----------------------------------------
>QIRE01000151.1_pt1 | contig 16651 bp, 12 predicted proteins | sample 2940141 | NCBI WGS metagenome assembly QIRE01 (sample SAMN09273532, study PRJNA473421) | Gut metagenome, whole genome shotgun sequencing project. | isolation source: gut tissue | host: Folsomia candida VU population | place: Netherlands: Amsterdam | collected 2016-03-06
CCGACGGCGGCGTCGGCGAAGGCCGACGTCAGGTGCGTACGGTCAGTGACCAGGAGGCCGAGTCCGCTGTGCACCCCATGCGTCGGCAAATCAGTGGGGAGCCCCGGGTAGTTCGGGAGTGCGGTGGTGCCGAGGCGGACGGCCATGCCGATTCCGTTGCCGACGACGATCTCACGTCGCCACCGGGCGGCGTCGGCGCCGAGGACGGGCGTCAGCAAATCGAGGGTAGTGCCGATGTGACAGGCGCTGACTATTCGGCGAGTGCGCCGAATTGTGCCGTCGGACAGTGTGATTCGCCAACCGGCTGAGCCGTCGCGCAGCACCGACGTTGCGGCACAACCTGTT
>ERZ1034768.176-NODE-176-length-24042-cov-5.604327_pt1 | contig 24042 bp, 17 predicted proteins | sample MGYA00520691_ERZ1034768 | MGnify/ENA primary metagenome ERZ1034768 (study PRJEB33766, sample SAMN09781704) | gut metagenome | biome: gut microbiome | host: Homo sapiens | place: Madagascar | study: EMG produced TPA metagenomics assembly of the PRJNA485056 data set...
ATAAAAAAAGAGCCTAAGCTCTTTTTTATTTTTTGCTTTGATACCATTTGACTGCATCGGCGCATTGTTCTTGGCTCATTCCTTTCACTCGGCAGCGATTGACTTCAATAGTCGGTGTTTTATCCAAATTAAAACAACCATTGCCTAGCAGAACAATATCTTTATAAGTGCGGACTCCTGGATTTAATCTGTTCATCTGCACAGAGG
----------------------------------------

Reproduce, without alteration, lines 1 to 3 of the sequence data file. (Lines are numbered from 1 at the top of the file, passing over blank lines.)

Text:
>QIRE01000151.1_pt1 | contig 16651 bp, 12 predicted proteins | sample 2940141 | NCBI WGS metagenome assembly QIRE01 (sample SAMN09273532, study PRJNA473421) | Gut metagenome, whole genome shotgun sequencing project. | isolation source: gut tissue | host: Folsomia candida VU population | place: Netherlands: Amsterdam | collected 2016-03-06
CCGACGGCGGCGTCGGCGAAGGCCGACGTCAGGTGCGTACGGTCAGTGACCAGGAGGCCGAGTCCGCTGTGCACCCCATGCGTCGGCAAATCAGTGGGGAGCCCCGGGTAGTTCGGGAGTGCGGTGGTGCCGAGGCGGACGGCCATGCCGATTCCGTTGCCGACGACGATCTCACGTCGCCACCGGGCGGCGTCGGCGCCGAGGACGGGCGTCAGCAAATCGAGGGTAGTGCCGATGTGACAGGCGCTGACTATTCGGCGAGTGCGCCGAATTGTGCCGTCGGACAGTGTGATTCGCCAACCGGCTGAGCCGTCGCGCAGCACCGACGTTGCGGCACAACCTGTT
>ERZ1034768.176-NODE-176-length-24042-cov-5.604327_pt1 | contig 24042 bp, 17 predicted proteins | sample MGYA00520691_ERZ1034768 | MGnify/ENA primary metagenome ERZ1034768 (study PRJEB33766, sample SAMN09781704) | gut metagenome | biome: gut microbiome | host: Homo sapiens | place: Madagascar | study: EMG produced TPA metagenomics assembly of the PRJNA485056 data set...